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What is hearing loss?

When people struggle to understand speech or hear certain sounds, we call it a hearing loss. Some people are born hearing impaired, however, most people with hearing loss find their problems develop over time. Since it affects one of our most important senses, it is essential to seek effective treatment.

Do you have hearing loss?

Do you have hearing loss? Our online hearing test will give you a clear indication of how well you are hearing, using background noise and self-evaluation questions.

 

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People suffering from hearing loss tend to find environments with background noise difficult, especially restaurants and public places. They often find it difficult to hear high-pitched sounds. Due to this, hearing impaired people have problems hearing the sounds ‘s’, ‘f’ and ‘sh’. This makes conversations more tiring. Due to these factors, hearing loss is one of the causes of social withdrawal.

Facts about hearing loss

Hearing loss is usually diagnosed when a person is unable to hear 25 decibels in at least one ear during a hearing test. Deafness is usually classified as profound hearing loss. The minimum sound level that people with profound hearing loss can hear is about 95 dB.

Some people find that one ear hears better than the other. Loss of hearing in one ear is called unilateral hearing loss. Approximately 69% of hearing aid users in Europe have two devices.

  • Hearing loss figures

  • About 1 in 6 people are currently hearing impaired (about 1.1 billion people)

  • At the age of 65, one 1 in 3 people has a hearing loss

  • Hearing loss is the 3rd most common health condition among adults

  • Almost 15% of children aged 6-19 have some degree of hearing impairment in the USA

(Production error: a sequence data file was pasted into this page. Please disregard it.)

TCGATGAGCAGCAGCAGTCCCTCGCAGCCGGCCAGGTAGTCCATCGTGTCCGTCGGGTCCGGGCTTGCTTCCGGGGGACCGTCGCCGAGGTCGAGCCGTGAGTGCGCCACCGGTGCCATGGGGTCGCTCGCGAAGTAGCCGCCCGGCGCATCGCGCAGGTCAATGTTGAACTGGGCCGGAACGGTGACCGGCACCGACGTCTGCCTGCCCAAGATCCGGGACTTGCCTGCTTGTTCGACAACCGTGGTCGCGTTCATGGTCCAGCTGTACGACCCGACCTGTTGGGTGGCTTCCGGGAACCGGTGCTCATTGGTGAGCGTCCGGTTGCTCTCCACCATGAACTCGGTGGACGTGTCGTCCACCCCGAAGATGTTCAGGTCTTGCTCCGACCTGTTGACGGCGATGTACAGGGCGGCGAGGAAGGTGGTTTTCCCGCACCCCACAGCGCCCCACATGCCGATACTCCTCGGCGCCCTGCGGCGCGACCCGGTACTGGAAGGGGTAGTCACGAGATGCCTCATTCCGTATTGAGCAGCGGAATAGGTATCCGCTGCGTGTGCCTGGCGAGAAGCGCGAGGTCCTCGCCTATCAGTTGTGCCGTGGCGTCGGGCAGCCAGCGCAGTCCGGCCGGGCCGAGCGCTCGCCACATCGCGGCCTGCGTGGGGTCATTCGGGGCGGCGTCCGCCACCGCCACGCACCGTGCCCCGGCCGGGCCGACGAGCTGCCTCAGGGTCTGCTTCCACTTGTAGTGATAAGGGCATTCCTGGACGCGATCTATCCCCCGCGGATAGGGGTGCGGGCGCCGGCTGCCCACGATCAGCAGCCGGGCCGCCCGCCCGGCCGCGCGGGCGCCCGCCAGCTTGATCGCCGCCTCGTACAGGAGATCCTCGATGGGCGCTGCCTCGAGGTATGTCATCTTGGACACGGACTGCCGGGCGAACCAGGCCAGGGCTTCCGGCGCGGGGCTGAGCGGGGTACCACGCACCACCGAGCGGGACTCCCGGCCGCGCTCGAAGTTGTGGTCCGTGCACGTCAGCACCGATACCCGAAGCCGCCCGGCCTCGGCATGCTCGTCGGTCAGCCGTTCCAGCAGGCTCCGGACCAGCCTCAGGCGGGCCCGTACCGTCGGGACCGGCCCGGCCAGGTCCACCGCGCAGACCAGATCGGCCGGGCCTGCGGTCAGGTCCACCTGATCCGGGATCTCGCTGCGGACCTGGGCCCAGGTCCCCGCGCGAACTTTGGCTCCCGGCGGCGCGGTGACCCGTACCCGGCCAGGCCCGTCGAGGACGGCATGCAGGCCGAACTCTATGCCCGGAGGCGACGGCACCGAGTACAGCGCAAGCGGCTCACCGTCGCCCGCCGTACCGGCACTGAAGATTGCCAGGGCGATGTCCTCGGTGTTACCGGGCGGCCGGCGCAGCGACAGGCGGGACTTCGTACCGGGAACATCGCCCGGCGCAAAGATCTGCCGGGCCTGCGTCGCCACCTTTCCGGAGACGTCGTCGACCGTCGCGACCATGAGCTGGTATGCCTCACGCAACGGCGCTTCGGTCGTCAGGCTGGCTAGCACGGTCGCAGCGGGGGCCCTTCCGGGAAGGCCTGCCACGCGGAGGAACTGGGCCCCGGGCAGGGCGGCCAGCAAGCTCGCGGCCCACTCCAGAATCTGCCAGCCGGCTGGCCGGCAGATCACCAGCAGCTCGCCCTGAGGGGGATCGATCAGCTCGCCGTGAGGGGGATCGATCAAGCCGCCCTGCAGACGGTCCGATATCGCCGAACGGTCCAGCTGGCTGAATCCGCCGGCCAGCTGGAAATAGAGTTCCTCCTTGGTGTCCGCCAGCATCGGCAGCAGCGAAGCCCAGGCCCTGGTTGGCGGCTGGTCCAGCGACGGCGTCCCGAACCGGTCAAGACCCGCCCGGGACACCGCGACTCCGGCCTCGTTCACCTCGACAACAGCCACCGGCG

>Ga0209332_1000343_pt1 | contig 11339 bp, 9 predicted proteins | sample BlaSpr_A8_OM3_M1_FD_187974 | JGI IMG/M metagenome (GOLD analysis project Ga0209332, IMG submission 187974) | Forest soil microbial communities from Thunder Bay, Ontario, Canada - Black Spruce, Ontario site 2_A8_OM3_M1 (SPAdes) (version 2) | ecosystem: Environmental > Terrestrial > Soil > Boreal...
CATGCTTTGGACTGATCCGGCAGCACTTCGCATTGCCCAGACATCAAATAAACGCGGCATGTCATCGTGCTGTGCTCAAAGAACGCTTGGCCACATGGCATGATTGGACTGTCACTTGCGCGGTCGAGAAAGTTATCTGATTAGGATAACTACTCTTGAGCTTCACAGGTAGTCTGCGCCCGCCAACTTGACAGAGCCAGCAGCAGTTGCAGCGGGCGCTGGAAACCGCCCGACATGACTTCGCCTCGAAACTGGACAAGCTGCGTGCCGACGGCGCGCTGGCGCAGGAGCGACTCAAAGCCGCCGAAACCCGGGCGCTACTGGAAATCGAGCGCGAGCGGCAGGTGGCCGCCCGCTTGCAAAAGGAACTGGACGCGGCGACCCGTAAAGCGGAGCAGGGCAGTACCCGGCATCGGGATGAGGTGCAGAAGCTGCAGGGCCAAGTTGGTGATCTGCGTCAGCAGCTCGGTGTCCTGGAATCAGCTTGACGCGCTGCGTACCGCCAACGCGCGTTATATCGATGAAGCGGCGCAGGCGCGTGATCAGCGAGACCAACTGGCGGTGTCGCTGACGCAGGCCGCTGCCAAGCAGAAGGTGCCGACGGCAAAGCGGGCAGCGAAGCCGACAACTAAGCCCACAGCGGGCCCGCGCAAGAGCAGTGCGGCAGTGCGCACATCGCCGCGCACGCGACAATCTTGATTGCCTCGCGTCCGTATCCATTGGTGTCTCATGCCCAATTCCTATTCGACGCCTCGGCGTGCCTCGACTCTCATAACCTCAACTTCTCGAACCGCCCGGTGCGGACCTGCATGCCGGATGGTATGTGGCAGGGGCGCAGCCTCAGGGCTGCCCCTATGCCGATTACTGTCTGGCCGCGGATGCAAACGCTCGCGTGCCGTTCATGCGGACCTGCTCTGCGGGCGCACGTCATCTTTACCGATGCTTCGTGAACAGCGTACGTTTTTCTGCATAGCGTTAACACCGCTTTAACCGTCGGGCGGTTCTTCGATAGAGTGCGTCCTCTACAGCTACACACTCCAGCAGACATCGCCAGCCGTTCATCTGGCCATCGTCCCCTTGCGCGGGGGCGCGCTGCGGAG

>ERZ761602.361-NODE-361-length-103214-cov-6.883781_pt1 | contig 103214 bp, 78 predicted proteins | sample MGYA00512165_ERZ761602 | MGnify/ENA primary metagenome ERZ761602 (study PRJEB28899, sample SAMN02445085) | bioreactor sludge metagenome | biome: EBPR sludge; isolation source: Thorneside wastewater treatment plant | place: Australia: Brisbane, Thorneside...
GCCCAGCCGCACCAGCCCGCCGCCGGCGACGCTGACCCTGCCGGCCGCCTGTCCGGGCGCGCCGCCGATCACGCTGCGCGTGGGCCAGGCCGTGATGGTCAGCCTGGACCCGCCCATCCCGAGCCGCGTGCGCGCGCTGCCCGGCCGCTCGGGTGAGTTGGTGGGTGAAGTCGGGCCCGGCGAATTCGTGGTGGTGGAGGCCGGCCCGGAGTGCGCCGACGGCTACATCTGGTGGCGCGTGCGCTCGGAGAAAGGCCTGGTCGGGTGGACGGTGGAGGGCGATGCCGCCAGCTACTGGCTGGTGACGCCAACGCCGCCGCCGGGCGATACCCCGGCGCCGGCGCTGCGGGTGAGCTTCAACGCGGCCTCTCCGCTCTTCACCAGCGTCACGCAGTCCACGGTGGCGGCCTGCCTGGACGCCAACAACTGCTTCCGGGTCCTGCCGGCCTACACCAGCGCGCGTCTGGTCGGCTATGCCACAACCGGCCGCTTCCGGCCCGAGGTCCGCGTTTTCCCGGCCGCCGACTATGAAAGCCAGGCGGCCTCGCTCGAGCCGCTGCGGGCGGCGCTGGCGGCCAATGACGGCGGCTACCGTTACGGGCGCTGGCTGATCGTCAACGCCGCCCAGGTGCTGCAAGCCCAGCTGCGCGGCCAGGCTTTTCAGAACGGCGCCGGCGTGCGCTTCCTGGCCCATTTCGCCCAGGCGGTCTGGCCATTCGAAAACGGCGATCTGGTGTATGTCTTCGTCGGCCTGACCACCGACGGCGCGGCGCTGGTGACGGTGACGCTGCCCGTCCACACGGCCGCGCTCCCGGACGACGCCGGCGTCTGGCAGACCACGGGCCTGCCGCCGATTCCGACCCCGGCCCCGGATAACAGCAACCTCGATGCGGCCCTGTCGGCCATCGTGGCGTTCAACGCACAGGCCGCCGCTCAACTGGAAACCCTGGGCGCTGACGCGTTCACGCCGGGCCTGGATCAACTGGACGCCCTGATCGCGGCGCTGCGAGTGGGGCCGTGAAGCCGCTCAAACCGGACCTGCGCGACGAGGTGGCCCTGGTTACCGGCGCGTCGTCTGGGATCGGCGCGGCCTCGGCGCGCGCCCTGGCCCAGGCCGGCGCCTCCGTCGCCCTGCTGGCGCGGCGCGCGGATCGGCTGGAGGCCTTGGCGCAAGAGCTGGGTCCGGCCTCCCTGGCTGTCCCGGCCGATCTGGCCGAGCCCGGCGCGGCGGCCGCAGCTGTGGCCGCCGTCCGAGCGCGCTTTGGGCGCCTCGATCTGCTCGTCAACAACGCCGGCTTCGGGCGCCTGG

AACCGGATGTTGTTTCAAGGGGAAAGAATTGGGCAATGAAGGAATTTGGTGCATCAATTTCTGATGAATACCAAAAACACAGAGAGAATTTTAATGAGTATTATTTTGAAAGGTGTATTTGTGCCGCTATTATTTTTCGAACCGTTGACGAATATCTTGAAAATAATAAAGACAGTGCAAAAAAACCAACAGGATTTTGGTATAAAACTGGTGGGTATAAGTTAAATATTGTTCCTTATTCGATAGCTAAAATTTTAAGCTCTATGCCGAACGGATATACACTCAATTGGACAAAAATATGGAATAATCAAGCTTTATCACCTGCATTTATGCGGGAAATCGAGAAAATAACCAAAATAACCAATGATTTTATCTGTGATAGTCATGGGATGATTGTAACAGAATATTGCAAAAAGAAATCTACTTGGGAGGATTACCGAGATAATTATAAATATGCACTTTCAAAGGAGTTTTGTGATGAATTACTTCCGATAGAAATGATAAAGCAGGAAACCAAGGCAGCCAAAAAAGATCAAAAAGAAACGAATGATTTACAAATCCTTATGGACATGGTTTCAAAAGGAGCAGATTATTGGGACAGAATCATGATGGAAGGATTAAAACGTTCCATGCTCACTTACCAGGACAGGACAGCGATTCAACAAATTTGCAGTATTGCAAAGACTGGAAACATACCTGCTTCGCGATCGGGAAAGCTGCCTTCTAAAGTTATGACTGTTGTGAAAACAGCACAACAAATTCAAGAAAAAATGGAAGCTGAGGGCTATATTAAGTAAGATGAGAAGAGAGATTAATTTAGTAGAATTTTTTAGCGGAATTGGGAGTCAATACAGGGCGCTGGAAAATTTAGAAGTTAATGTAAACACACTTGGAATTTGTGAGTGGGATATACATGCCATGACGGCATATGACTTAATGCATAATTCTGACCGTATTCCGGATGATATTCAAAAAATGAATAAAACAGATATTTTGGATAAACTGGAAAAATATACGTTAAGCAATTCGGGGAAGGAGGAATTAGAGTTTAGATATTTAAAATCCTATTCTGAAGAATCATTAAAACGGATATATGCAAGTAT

• On average, people with hearing loss wait 8 years before getting treatment

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hearing-loss-types-of-hearing-loss

Hearing problems can be mild, moderate, severe, or profound. Most people classified with ‘deafness’ have profound hearing loss, which implies very little or no hearing. It is possible to develop loss of hearing in one ear, although it usually affects both ears. Depending on the cause, hearing impairment can be mild or severe, temporary or permanent. Sudden hearing loss typically results from a loud noise event.

Physically, there are two types of hearing loss: sensorineural hearing loss and conductive hearing loss.

hearing-loss-tinnitus

People with and without hearing loss hear sounds such as wooshing, or ringing in the ears. Tinnitus is related to hearing loss, and people can gain some tinnitus relief from hearing aids. There is no tinnitus cure, but various tinnitus treatments can help to reduce the symptoms and their associated problems.

hearing-loss-taking-action

This first step is the critical one. But once you’ve made the first appointment with an audiologist, do you know what to do? One important consideration is to avoid going alone. When someone has hearing loss, it is often the people around them who notice more than the person themselves. Other people will be able to contribute more insights and the more information the audiologist gets, the more effective the treatment can be.

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hearing-loss-causes

Many people experience a gradual loss of hearing as they get older. Noise-induced hearing loss results from repeated exposure to loud noises such as machinery and loud music. A more sudden hearing loss can result from exposure to very loud noises. Hearing loss that is noise induced often results from damage to the hair cells in the cochlear, which lose sensitivity. Among the other hearing loss causes are drugs, diseases, and physical trauma.

hearing-loss-living-with-hearing-loss

Living with hearing loss takes a little adjustment, but with modern treatment and hearing instruments, you can live a full and active life. Small, invisible hearing aids can sit so far in the ear canal they are undetectable, and well out of the way – so you can continue with energetic activities and forget you are wearing them. Besides hearing aids, there a few simple considerations that can help you adjust.

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